Conflict is the rocket fuel for any good story, but how your characters react to that conflict is what provides direction and resonance for the tale. Of course, how your characters react hinges almost completely on what kind of people they are.
And defining what kind of people they are hinges solely on you, and your ability to intimately know their motivations.
Are you doing everything you can to understand the players in your story? It’s harder than most new writers think. The best characters are complicated, even if the conflicts they’re facing aren’t. They must do and say and think things that are clouded in the very same nigh-arcane thought processes that you and I have. Pieces of their hearts must be cracked or broken — just like ours. They must be more than chess pieces on a game board. They cannot merely react to events; they must contribute to them.
This is hard stuff to write … and yet that’s the brass ring, baby, that’s the stuff that turns potboiler page-turners into bestsellers. Imagine King’s The Stand or Bag of Bones without those novels’ brilliantly-realized characters. Those stories never would have risen above their high concept plot hooks — never would’ve become the miraculous, special Somethings that transcended readers’ expectations. Without such remarkable characters, two of King’s greatest books would have been merely Good.
(A prayer to the Writing Gods: May we all be blessed to write one Good book during our careers. Amen.)
By my reckoning — and hell if I know if it’s true; I’m always growing and learning as a taleteller — the secret to making a Good story a Great one is to know more about your characters than your reader. This sounds insultingly elementary, but recall that we’re tasked with building people solely with our words, people packed with as much infuriating complexity and contradictions as ourselves and our best friends. Even simpletons go deep, man … we have all kinds of gears whirring in our little mind machines, most of which we can’t fathom what makes them go.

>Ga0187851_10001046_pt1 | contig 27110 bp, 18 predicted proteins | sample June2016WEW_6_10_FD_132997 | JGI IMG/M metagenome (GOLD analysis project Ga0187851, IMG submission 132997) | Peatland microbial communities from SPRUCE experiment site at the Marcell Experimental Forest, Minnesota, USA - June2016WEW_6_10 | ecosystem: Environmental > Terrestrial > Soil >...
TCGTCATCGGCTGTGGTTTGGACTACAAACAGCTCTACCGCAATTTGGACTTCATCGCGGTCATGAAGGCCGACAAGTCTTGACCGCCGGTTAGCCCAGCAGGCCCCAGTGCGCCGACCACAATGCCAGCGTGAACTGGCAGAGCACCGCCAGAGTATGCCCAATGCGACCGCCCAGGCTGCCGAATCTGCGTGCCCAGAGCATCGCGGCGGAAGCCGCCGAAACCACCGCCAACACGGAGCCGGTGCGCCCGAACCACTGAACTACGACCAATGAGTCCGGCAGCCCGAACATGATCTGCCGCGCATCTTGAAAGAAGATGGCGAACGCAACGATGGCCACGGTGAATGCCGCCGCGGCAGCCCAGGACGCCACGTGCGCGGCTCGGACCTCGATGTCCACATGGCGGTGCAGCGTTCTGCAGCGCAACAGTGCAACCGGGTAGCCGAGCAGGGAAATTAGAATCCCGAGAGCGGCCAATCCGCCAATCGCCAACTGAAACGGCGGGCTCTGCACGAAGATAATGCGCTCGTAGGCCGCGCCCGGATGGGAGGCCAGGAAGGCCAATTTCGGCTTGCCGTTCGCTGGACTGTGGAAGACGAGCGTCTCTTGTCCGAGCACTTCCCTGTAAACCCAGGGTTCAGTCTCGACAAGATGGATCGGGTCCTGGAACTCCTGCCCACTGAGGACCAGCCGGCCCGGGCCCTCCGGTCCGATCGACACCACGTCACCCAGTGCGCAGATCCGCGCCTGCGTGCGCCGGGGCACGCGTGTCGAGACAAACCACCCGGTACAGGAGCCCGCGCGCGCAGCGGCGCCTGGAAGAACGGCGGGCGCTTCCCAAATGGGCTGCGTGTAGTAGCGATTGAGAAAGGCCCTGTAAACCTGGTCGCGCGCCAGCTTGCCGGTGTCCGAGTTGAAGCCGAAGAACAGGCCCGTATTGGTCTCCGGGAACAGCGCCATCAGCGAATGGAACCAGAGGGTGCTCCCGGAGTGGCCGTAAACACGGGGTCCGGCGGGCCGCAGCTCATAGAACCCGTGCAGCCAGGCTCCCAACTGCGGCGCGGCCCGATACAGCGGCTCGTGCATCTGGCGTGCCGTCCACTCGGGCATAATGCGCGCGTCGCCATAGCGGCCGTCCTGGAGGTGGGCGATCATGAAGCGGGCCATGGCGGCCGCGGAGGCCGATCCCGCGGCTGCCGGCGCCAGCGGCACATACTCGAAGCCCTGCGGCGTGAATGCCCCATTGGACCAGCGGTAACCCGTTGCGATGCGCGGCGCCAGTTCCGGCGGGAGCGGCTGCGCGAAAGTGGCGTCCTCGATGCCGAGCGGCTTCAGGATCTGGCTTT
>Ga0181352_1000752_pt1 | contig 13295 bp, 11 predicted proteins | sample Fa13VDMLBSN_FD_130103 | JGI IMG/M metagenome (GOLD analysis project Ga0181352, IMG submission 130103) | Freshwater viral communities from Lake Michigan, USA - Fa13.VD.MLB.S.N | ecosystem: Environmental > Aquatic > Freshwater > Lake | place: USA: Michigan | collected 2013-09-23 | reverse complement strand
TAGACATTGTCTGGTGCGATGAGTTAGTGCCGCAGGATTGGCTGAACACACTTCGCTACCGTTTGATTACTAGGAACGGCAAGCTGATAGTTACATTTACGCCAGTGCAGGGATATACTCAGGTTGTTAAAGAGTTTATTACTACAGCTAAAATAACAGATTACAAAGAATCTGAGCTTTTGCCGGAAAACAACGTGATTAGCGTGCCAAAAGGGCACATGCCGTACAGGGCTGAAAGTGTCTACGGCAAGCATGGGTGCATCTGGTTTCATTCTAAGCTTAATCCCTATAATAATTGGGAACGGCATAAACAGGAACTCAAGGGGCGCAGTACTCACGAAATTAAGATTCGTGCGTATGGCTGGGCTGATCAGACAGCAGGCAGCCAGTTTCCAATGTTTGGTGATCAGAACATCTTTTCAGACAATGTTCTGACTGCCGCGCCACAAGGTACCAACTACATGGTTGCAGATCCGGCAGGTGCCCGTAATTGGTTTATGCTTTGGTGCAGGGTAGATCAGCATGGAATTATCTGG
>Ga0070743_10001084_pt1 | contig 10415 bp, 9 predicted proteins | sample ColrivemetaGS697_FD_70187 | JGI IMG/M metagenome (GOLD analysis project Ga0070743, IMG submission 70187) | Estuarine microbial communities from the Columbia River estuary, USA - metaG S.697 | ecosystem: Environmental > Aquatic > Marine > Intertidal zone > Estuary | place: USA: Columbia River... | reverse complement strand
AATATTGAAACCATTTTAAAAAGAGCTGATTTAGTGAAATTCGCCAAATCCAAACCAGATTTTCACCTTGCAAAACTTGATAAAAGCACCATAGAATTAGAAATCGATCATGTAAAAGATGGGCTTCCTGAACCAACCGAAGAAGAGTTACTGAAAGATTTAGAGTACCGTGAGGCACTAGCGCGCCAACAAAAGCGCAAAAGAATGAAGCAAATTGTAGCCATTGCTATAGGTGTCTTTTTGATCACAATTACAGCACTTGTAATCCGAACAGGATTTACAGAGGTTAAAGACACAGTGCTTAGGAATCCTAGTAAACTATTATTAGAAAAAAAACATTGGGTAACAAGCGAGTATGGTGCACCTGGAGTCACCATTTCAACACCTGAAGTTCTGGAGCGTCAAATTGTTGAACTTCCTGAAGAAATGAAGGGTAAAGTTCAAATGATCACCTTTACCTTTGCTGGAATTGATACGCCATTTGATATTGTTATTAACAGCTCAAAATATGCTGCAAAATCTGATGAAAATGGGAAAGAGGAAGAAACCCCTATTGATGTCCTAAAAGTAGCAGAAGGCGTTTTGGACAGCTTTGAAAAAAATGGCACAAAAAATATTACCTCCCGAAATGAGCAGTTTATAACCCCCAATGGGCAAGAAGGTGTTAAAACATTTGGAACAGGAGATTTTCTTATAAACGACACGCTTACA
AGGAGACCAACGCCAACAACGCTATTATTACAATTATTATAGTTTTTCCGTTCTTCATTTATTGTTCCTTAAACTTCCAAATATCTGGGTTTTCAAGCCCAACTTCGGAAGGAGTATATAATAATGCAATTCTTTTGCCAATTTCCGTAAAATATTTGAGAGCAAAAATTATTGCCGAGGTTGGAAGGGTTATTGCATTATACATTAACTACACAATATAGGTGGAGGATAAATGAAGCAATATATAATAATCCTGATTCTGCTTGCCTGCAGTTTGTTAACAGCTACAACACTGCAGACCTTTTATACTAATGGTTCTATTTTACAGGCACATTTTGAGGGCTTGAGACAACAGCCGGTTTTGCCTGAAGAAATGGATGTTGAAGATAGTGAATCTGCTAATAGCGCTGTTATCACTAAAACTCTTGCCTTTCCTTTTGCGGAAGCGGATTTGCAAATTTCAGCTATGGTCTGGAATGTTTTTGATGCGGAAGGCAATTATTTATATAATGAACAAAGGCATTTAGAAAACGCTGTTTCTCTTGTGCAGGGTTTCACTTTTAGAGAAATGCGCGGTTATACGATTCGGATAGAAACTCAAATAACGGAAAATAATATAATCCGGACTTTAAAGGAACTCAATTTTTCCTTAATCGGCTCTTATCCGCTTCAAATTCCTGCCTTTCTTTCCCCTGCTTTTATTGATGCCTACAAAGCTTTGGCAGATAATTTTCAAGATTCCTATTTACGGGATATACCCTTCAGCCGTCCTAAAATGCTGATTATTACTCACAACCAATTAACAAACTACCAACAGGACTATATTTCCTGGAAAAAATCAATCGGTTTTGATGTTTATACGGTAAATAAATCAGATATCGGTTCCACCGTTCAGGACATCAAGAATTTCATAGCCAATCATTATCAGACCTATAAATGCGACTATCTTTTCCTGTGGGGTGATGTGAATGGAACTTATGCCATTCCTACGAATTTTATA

Permit me a real world example: I don’t like to be told no. I bristle at its finality. I can think of a dozen-dozen reasons why this emotional tic may have made itself manifest, but can’t precisely pinpoint its origin. It’s certainly helped forge me into the man I am today, but its source is buried under thirty-odd years of living, memories and just being. And when it bangs on its cellar ceiling with a broomstick, I usually put my ear to the floor.
The major players in your story must have similar subterranean motivations, and ideally provide such curiosity-sparking mysteries for your readers. Perhaps you eventually reveal what makes those gears whir — in a revelatory flashback, for instance, or a final, crucial sliver of information presented in act three — or perhaps you don’t. What’s important is that you must know what makes them tick (and tic), and slyly weave these details into your narrative.
Don’t put it all on the page. Hold a few of those cards close, damned close, to your vest. And understand that if your entire knowledge of your characters is what your readers directly experience on the page, you may have written a Good story … but probably not a Great one.
Photo courtesy Flickr’s tallkev